Kickin’ Off the New Year
By Jim Kuiken
In another “Getting to Know You” post, let’s talk about “Call Signs”. A call sign, in this context, is a name given to a person in the military to identify them over the radio…or in the broader sense, a name given to a military person by his/her peers…which, especially if used in combat, sticks with them for the rest of their lives.
You don’t get to pick your own call sign. You don’t even have any say in what your call sign is – it is given to you by your peers, usually based on how badly you've screwed something up, a play on your name, your personality, or just the whims of a bunch of your peers or supposed “buddies”. Heeer’s yer sign…
And there are some real doozys…
Call signs are not to be confused with nicknames. I’ve had a few nicknames, also given to me by my “friends…” over the years. “Gunny Chunks” was when I went through SCUBA School in Coronado in the mid-80’s, as a Marine Corps Gunnery Sergeant (E-7, “Gunny”) in Force Recon. Because I pushed myself so hard during all the physical “training”, that I threw up at the end of each session. “If you ain’t pukin’, you ain’t tryin’”.
Also, with my team in LA in the 90’s, when I was the Supervisory Special Agent in charge of “Special Investigations”. We’d go out on gang enforcement, high-risk warrant entries, etc. They (thinking I didn’t know…) called me the “Chihuahua”, because I never stopped, didn’t seem to notice that (almost everyone) was bigger than me, but still never backed down, etc. Yeah…real funny…
And there are false call signs and nicknames. Let’s talk about “Mad Dog” Mattis. That was NEVER General Mattis’ callsign or nickname. That was a tag the media gave him, and that is so far from the truth as to be insulting. He is NOT a mad dog…his actual nickname is “Warrior Monk”, because he is so well-read, thoughtful, educated, measured and deliberate in his every action. It is why his subordinates and “troops” all revere him. And yes, I call him General rather than Secretary, because General is so much more…
It’s like when I was the Dept. of Homeland Security Attaché to Iraq, and Country Director for DHS. As a Senior Executive (SES-6, a 4 Star equivalent rank) I was one of the senior diplomats at the embassy, but the Embassy Marines (and other Marines there) never called me “Director”, or Sir, or even Mr. Kuiken. They all called me Sergeant Major (my Marine Corps rank) – because they all considered that, and rightfully so – to be so much higher than a Diplomat, a Director or an SES…plus, I wasn’t exactly your average diplomat…
So – General Mattis’ nickname is Warrior Monk, but his callsign is CHAOS. Again, for reasons diametrically opposed to what the name implies. It actually stands for Colonel Has An Outstanding Solution, from when he was a regimental commander at Marine Corps Base 29 Palms. NEVER “Mad Dog”, an insulting media concoction.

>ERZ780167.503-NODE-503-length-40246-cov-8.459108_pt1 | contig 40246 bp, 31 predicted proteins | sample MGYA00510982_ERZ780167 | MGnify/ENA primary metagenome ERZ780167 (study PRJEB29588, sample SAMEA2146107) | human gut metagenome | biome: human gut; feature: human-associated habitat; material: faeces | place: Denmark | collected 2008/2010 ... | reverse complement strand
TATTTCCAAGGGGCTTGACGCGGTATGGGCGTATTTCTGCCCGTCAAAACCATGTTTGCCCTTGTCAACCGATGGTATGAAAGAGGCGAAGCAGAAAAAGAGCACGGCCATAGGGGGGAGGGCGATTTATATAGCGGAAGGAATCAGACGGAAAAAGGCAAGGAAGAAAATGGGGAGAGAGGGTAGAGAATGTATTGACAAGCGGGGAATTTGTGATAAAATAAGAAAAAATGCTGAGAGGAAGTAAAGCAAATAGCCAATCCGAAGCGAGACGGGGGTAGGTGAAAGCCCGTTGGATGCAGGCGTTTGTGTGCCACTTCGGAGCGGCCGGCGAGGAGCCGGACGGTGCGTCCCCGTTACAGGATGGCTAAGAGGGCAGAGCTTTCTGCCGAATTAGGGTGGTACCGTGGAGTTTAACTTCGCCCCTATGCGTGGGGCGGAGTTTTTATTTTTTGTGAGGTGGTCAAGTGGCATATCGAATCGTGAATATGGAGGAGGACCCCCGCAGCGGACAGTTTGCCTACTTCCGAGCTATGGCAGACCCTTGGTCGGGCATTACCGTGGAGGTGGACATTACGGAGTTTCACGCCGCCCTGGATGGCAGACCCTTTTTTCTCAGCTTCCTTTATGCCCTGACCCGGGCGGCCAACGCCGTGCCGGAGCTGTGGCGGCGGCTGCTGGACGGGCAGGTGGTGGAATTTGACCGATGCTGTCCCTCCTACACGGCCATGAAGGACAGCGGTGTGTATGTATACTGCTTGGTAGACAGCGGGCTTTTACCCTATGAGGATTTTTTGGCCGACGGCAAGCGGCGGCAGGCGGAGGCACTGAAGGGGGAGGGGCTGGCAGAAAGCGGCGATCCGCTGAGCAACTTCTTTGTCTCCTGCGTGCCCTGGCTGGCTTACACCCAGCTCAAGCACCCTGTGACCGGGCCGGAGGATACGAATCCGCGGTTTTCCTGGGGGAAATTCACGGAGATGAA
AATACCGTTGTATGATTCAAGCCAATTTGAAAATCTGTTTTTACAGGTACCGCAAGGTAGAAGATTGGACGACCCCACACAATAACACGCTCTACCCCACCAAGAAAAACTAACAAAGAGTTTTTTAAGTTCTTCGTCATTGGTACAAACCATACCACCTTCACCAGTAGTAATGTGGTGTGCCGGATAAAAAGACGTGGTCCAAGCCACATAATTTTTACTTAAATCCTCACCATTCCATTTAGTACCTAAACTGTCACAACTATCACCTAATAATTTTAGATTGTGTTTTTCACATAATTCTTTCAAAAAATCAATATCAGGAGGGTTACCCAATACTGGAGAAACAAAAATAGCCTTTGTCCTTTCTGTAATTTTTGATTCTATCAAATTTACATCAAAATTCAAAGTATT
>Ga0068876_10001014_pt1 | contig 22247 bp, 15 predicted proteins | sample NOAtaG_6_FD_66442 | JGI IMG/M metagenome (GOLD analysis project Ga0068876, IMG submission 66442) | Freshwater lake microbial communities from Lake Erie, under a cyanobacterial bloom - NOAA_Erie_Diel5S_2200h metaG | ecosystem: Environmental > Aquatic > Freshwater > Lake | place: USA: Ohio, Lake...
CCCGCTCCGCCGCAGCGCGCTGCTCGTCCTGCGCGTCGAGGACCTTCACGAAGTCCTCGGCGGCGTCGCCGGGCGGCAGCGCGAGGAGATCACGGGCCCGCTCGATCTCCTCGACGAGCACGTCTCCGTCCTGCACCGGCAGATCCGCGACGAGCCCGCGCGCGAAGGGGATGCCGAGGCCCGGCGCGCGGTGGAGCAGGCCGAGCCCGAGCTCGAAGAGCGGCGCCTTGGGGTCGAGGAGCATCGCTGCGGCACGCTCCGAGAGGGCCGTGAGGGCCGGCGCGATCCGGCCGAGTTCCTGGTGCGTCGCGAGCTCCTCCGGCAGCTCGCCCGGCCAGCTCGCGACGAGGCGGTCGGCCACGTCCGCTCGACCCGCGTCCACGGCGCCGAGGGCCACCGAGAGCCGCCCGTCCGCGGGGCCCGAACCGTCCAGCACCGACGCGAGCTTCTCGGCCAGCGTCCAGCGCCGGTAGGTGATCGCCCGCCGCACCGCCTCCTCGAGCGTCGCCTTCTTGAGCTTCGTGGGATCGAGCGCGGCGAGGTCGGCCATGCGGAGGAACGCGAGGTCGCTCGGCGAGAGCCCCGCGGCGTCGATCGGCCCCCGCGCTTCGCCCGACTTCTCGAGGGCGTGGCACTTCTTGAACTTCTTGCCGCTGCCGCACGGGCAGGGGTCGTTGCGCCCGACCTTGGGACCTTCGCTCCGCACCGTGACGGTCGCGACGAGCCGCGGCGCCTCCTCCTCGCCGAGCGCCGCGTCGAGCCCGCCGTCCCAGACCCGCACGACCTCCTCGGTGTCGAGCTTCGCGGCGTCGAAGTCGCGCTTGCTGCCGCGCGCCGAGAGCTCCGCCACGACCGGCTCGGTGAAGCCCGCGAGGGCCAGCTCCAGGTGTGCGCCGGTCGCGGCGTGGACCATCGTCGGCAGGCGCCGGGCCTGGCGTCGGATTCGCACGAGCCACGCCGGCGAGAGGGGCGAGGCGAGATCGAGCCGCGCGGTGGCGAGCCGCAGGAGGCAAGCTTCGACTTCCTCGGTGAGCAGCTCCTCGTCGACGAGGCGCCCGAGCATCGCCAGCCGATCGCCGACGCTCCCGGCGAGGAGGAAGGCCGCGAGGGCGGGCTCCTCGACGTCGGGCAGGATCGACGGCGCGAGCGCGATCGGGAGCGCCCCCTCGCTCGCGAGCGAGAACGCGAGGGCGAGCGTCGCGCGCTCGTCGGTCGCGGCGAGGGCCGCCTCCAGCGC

As my friends all know, sometimes…ok…a lot of the time, I “take the long way around the barn”. So, Kuiken, what’s your callsign?
It’s Mongoose. I didn’t pick it, and actually had no say in it…and unfortunately, it was used in combat while I served in the Gulf War, in Bosnia, Kosovo, Enduring Freedom…and even while I served in a civilian capacity (DHS Attaché / Country Director) in Iraq, so it is permanent.
Like a lot of young military guys, especially special operations types (I was in Marine Recon at the time), I was heavily into all forms of combat arts, especially marksmanship (long-range precision shooting) and martial arts.
I’d been in martial arts since my junior high-school days, and at the time, held black belts in Gogu-Ryu (1st Dan), Hapkido (1st Dan), and TaeKwon-Do (3rd Dan)…and I liked to compete – especially in full-contact “Karate” matches…the precursor of today’s “UFC” matches, without the grappling. One of my favorite things to do was to, when I had time off and the funds to afford it, go up to Los Angeles (I was stationed in Camp Pendleton), and fight in Ed Parker’s Long Beach International Karate Championships. I got to meet some of the real heavyweights in the martial arts scene there, and get my butt kicked on a regular basis. What fun!
My style, like most things in my life, was unconventional. I had the “soft” techniques and Japanese/Okinawan hands, coupled with the “hard” Korean blocking/breaking techniques and kicks, and some of the evasive and offensive Hapkido techniques. And I moved.
On one of my trips up there, four of my buddies from 1st Recon Battalion decided to make it a trip, and all came up with me to enjoy the tournament, and to watch me fight. My fights were generally unspectacular for a bit, but then normally ended very quickly. I even got a review in one of the newspapers covering the event, and the reporter was listing the fighters, and commenting on each of their fights. When he got to me, the review was pretty short. It went something like “And then there’s Kuiken. Mediocre at best…until you hit him…”.
I don’t know why I needed that little bit of motivation, but it seemed to work for me. It got me fired up – and I loved it!
After the fight we all went to a Denny’s for hamburgers (double meat with an egg on it, and a chocolate milkshake for me), and they were all talking non-stop over each other. Seems they really liked the fights, and one of them said “D@mn Kuiken! You’re so ‘freaking’ fast!” (yes, I cleaned that up a bit) “You’re like a mongoose, teasing the snake and dancing around, but when it strikes, just taking it out! He never even saw what hit him!”
And there it was. They got all excited over milkshakes…and tagged me with “Mongoose”.
So…what’s yer sign?